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Conference Report on S.2845, Intelligence Reform and Terrorism Prevention Act of 2004

Floor Speech

Location: Washington, DC


Mr. KIND. Mr. Speaker, I rise today in support of the conference report for H.R. 10, legislation to reform our country's intelligence agencies. I support this report so, as a country, we can move forward quickly to give the President a completed bill to sign. The security of the people of western Wisconsin is of an utmost priority, and I am supporting this measure to make changes necessary to protect our homeland.

On September 11, 2001, our Nation was brutally attacked, and several thousand of our citizens were killed. Our country was shocked and dismayed, but we were far from defeated. The resolve of our Nation is strong, and we stood up to the challenge and struck back.

After the attacks on that fateful day in September, many questions about our homeland security were raised. I supported and worked for a comprehensive Homeland Security bill that created the Homeland Security Department and cabinet level secretary. The creation of the Homeland Security Department was an important first step for our country to ensure the security of its citizens. But there remained many unanswered questions about our Nation's intelligence failures before September 11, which is why I supported the creation of the independent bipartisan 9/11 Commission.

On July 22, 2004, the 9/11 Commission provided a full and complete report to Congress and the American public. I praise the Commission for its excellent work, leadership, patriotism, and service to our country. We owe it to the families of the victims of 9/11 and to the citizens of our country to use this report to make certain this type of attack never happens again; I fully support the unanimous and bipartisan recommendations of the 9/11 Commission.

While I had several concerns with many of the provisions included H.R. 10, I decided to support passage of this legislation back in October. I supported H.R. 10 because when the safety of our country is at hand we need to be able to cross the aisle and work with our colleagues to protect our country. After passage, however, I was glad to see the conference committee move to more closely align the conference report with the 9/11 Commission's 41 recommendations and the Senate passed bill. Over the past several weeks, we have had several opportunities to pass this very important legislation, but the House leadership has been working towards passing the bill with the support of the majority.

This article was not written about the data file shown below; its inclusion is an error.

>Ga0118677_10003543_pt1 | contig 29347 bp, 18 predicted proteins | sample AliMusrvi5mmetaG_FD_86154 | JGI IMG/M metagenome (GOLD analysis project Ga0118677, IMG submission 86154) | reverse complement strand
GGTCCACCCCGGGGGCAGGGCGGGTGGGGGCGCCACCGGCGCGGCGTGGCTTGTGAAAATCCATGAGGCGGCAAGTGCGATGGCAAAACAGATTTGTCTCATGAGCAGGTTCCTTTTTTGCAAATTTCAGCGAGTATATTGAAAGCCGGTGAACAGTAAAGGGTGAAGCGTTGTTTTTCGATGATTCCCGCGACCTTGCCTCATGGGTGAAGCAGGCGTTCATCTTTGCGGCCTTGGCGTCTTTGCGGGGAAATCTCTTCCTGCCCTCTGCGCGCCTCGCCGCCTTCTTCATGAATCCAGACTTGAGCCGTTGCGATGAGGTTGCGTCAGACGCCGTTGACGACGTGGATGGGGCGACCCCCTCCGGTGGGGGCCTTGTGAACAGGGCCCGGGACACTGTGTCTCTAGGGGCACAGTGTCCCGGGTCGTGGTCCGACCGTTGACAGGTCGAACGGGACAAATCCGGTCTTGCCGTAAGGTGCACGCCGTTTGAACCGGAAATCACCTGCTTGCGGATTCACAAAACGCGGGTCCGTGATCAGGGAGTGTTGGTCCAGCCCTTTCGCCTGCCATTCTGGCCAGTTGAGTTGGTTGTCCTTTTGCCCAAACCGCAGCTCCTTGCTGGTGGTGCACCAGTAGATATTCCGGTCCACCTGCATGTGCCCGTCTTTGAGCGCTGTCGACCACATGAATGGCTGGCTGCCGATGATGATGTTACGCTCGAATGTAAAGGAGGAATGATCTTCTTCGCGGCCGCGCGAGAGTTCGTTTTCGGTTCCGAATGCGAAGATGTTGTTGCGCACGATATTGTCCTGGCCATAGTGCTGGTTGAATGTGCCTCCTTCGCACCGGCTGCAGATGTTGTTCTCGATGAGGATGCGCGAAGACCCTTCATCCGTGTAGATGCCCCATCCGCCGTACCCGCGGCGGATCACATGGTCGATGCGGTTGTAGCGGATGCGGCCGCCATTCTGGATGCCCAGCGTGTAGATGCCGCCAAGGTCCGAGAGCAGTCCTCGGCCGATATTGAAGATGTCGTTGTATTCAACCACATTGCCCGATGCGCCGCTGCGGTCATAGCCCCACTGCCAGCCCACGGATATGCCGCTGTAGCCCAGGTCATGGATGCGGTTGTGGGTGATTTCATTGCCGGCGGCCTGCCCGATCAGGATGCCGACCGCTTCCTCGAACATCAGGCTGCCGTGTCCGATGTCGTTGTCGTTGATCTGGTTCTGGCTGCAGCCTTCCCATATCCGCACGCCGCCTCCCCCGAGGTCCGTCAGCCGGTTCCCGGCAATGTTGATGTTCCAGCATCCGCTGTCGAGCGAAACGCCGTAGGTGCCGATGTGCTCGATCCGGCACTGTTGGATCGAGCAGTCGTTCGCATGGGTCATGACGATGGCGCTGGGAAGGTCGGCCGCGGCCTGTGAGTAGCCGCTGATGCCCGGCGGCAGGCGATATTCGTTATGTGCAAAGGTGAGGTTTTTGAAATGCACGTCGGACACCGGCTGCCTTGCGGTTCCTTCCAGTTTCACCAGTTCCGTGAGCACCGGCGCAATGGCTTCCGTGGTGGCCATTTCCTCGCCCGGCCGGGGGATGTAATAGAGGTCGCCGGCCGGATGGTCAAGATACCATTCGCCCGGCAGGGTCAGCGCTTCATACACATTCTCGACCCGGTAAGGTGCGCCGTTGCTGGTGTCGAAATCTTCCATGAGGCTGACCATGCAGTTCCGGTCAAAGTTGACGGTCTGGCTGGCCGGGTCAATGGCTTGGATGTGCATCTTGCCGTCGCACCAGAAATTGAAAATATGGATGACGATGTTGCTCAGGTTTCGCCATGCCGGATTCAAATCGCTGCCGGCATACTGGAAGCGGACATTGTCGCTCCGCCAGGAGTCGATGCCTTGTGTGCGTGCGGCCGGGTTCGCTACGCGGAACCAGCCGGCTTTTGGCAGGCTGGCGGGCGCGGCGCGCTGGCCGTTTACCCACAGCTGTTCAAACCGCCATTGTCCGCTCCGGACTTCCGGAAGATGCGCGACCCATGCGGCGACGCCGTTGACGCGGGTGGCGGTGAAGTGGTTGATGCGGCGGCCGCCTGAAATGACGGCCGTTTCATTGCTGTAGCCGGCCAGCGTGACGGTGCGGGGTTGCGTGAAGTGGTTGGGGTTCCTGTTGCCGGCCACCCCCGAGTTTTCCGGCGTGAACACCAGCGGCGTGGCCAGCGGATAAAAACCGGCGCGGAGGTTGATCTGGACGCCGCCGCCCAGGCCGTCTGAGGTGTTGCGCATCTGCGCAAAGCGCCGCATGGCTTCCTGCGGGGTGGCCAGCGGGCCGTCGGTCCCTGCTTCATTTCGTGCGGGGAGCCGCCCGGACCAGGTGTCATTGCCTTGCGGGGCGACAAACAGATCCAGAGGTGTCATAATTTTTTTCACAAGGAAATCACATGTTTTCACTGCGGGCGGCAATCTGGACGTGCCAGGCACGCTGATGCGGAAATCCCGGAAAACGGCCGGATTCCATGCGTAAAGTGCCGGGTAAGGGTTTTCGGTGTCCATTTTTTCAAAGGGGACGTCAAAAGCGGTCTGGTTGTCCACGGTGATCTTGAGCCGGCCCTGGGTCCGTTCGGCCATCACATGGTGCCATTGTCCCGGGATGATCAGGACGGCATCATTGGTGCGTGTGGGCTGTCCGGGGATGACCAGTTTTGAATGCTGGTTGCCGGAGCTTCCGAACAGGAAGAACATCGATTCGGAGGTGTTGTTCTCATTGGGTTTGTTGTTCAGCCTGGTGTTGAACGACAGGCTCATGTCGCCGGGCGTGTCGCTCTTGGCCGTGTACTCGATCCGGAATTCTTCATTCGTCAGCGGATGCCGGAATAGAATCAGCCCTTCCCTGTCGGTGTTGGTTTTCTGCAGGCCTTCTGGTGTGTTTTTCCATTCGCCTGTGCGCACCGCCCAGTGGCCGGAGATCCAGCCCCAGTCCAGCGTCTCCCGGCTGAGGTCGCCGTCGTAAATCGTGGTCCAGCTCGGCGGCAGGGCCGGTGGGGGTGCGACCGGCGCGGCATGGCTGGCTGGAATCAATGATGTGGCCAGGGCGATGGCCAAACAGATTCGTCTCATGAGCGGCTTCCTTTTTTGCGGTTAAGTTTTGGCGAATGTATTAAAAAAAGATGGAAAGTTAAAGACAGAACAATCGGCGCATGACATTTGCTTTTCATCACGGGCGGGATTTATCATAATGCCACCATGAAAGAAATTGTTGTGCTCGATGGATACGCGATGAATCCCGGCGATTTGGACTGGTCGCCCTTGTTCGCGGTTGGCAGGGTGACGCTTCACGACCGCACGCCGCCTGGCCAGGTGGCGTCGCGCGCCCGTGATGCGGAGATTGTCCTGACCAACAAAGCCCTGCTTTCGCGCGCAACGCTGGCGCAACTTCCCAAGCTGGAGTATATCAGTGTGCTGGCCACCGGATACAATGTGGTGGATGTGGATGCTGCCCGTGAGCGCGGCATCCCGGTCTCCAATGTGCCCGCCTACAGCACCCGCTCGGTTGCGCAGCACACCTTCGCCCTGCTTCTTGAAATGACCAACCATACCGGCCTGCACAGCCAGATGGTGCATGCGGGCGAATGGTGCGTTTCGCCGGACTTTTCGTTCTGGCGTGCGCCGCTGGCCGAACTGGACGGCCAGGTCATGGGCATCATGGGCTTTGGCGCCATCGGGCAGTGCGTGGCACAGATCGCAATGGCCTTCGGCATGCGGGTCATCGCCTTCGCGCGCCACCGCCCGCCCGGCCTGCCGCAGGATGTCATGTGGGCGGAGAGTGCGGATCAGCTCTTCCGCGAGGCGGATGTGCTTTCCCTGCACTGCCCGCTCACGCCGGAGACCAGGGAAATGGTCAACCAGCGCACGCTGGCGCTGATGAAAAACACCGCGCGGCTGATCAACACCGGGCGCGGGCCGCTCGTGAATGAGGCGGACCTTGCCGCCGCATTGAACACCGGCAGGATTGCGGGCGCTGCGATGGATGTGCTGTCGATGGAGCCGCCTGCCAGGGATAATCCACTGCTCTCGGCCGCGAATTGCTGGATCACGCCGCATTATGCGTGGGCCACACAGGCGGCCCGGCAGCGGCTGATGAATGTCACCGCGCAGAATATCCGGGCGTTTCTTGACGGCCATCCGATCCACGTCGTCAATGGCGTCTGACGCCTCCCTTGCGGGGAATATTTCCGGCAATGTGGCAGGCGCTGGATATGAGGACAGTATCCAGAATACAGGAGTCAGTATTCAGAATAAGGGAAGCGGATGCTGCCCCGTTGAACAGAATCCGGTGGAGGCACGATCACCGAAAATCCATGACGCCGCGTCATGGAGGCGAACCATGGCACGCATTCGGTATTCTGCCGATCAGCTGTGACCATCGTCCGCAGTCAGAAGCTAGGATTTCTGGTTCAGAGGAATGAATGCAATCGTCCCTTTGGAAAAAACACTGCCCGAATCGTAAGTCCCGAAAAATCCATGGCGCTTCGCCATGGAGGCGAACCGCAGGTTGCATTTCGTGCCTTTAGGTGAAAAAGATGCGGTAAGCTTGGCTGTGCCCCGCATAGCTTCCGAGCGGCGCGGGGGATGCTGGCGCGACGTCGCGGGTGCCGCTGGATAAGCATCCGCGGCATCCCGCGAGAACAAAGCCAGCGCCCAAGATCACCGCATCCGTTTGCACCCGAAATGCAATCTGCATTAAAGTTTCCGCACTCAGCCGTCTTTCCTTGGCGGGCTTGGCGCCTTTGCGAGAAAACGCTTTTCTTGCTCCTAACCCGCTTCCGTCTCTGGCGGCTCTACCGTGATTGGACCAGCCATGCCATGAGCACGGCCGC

I support this conference report for several reasons. First and foremost, the families of the 9/11 victims and the 9/11 Commission supports this conference report and have worked hard to ensure the legislation improves the safety for our country. In addition, the conference report contains not only major reforms of the intelligence community, but significant measures to improve aviation and border security and emergency preparedness and response. This bill implements a substantial portion of the 9/11 Commission's recommendations; I am happy that the conference report includes a strong National Intelligence Director as well as the essential authorities necessary for the National Intelligence Director's success. It also creates a strong National Counterterrorism Center and an independent Privacy and Civil Liberties Board.

The 9/11 report also addresses foreign policy and public diplomacy, something we cannot deal with in this legislation before us today. One of the most important chapters in the 9/11 Report was chapter 12, which offered a global strategy to work with the Arab and Muslim worlds. If we follow the recommendations in this chapter, and focus our energies on improving our economic and political ties to this part of the world, it will not only improve the image of the United States of America, but it will help reduce future terrorist attacks on our country.

Once again, I would like to thank the members of 9/11 Commission for their patriotism and hard work to help safeguard our country. I would also like to recognize the tireless work that the families of the victims of 9/11 have put into creating the Commission on the attacks, and, secondly, that legislation was brought to the floor for deliberation. Finally, I would like to thank the conferees for all their hard work on this essential legislation. I encourage my colleagues join me in supporting this long-overdue, critical legislation. This legislation is a crucial step toward making our country safer from terrorism.


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